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While protecting your body, skin must protect itself from the sun's ultraviolet radiation, which can cause premature aging and cancers. Sunscreens can help. Sunburn occurs when strong UV rays harm cells in the skin's outermost layer, the epidermis. Blood vessels in deeper layers dilate, turning the skin red: a sunburn. Regular exposure causes the epidermis to produce more melanin pigment in an attempt to absorb UV rays. If enough melanin accumulates, the skin darkens: a tan. Dark-skinned people have more melanin than light-skinned people and so don't burn as readily.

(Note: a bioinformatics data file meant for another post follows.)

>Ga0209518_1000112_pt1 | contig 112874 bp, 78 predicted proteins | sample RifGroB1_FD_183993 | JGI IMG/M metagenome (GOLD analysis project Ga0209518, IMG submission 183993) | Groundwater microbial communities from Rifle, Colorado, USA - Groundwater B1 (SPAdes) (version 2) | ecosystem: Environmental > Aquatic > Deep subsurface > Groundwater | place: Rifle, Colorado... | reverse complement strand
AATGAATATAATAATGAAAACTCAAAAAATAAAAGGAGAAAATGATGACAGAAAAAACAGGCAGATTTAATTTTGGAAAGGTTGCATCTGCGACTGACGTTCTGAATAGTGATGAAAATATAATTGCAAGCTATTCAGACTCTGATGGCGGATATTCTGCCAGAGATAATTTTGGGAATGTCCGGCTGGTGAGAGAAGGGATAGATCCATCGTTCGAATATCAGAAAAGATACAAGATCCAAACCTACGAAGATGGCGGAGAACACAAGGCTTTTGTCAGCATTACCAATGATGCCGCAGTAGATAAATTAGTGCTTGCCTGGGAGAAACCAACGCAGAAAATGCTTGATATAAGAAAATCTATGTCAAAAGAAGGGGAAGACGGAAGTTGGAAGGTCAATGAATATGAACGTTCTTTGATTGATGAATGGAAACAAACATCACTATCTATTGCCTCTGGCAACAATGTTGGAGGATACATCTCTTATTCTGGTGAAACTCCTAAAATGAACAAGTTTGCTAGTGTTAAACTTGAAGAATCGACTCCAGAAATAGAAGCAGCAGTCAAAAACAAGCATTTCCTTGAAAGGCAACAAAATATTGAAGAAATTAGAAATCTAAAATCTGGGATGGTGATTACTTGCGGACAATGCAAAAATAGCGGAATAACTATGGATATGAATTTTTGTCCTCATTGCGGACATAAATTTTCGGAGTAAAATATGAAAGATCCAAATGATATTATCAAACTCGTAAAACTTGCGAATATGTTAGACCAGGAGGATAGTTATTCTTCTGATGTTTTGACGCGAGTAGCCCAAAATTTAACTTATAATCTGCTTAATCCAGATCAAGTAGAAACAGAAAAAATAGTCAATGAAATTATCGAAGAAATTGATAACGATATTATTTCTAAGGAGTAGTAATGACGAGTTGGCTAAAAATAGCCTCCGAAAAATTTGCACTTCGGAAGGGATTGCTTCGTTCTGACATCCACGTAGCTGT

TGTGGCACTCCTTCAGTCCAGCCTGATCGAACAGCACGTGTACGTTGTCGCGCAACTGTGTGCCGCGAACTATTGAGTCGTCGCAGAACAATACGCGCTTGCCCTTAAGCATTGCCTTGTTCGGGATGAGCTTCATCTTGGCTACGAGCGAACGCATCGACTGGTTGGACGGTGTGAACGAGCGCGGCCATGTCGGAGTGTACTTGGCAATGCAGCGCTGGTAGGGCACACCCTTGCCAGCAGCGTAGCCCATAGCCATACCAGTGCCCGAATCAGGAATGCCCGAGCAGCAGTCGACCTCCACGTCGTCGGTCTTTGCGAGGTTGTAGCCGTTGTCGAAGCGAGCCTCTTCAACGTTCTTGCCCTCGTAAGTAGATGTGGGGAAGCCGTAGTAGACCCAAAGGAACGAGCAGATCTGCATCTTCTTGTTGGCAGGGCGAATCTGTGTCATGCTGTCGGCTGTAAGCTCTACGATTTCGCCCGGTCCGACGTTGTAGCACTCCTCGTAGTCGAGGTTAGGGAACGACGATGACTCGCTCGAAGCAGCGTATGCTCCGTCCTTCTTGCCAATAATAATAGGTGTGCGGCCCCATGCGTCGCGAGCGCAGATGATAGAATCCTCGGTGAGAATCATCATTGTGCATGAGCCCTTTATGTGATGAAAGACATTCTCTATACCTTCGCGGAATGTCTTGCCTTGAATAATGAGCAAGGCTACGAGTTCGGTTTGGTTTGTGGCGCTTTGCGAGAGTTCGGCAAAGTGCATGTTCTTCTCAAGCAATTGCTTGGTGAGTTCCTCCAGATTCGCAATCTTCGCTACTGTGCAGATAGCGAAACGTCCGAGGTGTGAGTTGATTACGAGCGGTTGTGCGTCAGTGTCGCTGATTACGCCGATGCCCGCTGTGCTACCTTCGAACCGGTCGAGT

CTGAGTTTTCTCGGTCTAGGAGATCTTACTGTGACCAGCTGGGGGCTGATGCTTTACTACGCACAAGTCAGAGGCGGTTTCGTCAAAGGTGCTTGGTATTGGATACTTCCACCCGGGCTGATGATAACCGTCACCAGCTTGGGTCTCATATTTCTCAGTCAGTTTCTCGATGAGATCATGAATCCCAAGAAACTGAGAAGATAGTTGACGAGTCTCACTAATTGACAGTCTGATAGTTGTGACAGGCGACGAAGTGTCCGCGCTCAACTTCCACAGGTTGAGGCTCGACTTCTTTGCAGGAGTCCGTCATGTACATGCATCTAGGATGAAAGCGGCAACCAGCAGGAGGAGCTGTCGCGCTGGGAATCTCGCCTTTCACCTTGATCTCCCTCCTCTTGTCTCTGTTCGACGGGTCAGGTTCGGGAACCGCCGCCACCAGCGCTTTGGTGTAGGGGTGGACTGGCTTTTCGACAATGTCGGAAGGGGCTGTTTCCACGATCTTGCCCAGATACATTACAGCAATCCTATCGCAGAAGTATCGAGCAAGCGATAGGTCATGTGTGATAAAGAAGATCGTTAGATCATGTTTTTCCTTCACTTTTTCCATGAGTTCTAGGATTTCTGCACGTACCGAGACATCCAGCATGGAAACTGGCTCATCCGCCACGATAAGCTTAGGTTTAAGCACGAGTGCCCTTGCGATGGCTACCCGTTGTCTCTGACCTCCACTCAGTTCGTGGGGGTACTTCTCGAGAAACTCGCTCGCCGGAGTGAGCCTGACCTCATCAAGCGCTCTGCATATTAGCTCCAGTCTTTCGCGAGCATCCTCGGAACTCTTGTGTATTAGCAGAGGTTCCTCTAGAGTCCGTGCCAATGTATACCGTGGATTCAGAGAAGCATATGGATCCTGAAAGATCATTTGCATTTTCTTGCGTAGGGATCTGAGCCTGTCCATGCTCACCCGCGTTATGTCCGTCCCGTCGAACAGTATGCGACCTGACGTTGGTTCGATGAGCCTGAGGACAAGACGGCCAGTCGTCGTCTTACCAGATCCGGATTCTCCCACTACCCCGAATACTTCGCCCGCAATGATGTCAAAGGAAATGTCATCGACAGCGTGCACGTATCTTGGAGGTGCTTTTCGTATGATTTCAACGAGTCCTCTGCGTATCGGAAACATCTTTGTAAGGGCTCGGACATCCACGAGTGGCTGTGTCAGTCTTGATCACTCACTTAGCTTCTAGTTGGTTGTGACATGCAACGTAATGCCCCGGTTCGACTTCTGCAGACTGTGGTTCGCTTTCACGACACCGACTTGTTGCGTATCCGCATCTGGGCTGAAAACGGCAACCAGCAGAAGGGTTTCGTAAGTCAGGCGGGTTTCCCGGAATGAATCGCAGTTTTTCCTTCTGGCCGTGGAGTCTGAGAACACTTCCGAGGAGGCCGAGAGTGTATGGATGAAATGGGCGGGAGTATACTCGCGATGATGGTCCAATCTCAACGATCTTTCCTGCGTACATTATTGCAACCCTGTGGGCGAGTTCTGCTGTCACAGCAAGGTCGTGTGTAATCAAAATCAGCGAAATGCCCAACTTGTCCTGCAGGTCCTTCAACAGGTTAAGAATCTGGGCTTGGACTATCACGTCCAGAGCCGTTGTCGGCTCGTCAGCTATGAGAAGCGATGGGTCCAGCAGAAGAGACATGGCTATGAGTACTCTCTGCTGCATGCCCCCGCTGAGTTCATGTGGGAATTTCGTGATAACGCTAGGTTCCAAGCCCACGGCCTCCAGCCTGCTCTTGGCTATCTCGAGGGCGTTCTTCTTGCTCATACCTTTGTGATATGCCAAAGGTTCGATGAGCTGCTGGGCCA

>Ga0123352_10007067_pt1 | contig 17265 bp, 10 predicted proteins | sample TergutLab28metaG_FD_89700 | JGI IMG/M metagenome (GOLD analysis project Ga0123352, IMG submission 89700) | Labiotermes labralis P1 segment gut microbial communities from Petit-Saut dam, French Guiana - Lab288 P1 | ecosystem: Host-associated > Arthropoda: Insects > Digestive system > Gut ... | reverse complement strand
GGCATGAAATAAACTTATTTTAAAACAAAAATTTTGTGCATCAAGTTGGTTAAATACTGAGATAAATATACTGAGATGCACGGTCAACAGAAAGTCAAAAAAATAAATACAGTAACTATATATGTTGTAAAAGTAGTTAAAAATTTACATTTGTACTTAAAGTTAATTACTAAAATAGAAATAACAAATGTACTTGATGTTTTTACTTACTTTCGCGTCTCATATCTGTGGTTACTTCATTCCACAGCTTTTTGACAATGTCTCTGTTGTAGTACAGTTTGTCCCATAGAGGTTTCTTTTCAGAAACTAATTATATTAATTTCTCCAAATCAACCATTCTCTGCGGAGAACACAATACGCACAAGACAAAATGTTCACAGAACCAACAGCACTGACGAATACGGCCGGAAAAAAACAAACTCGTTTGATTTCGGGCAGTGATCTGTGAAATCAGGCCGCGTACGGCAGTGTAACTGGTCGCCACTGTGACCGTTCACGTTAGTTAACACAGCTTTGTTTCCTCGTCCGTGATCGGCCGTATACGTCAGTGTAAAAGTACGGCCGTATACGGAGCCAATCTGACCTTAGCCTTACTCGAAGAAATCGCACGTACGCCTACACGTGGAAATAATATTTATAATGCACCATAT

Active chemicals in sunscreen also filter UV rays, slowing injury and thus the sunburn and tanning reactions. Sunscreens are labeled with an SPF, or sun protection factor--a relative rating standardized by the FDA. Say that skin begins to burn after 10 minutes of exposure. When it is protected by an SPF 15 sunscreen, a comparable burn will take 15 times as long. An SPF 30 sunscreen will slow the burn for 30 times as long. But don't get cocky. Labs rate sunscreens on human subjects at a density of two milligrams per square centimeter, according to J. Frank Nash, a principal scientist at Procter & Gamble. Yet a typical beachgoer lathers up at perhaps half that concentration, halving protection. And Nash says no compound can fully stop UV penetration; there's no such thing as sunblock.
This article was originally published with the title Tan or Burn.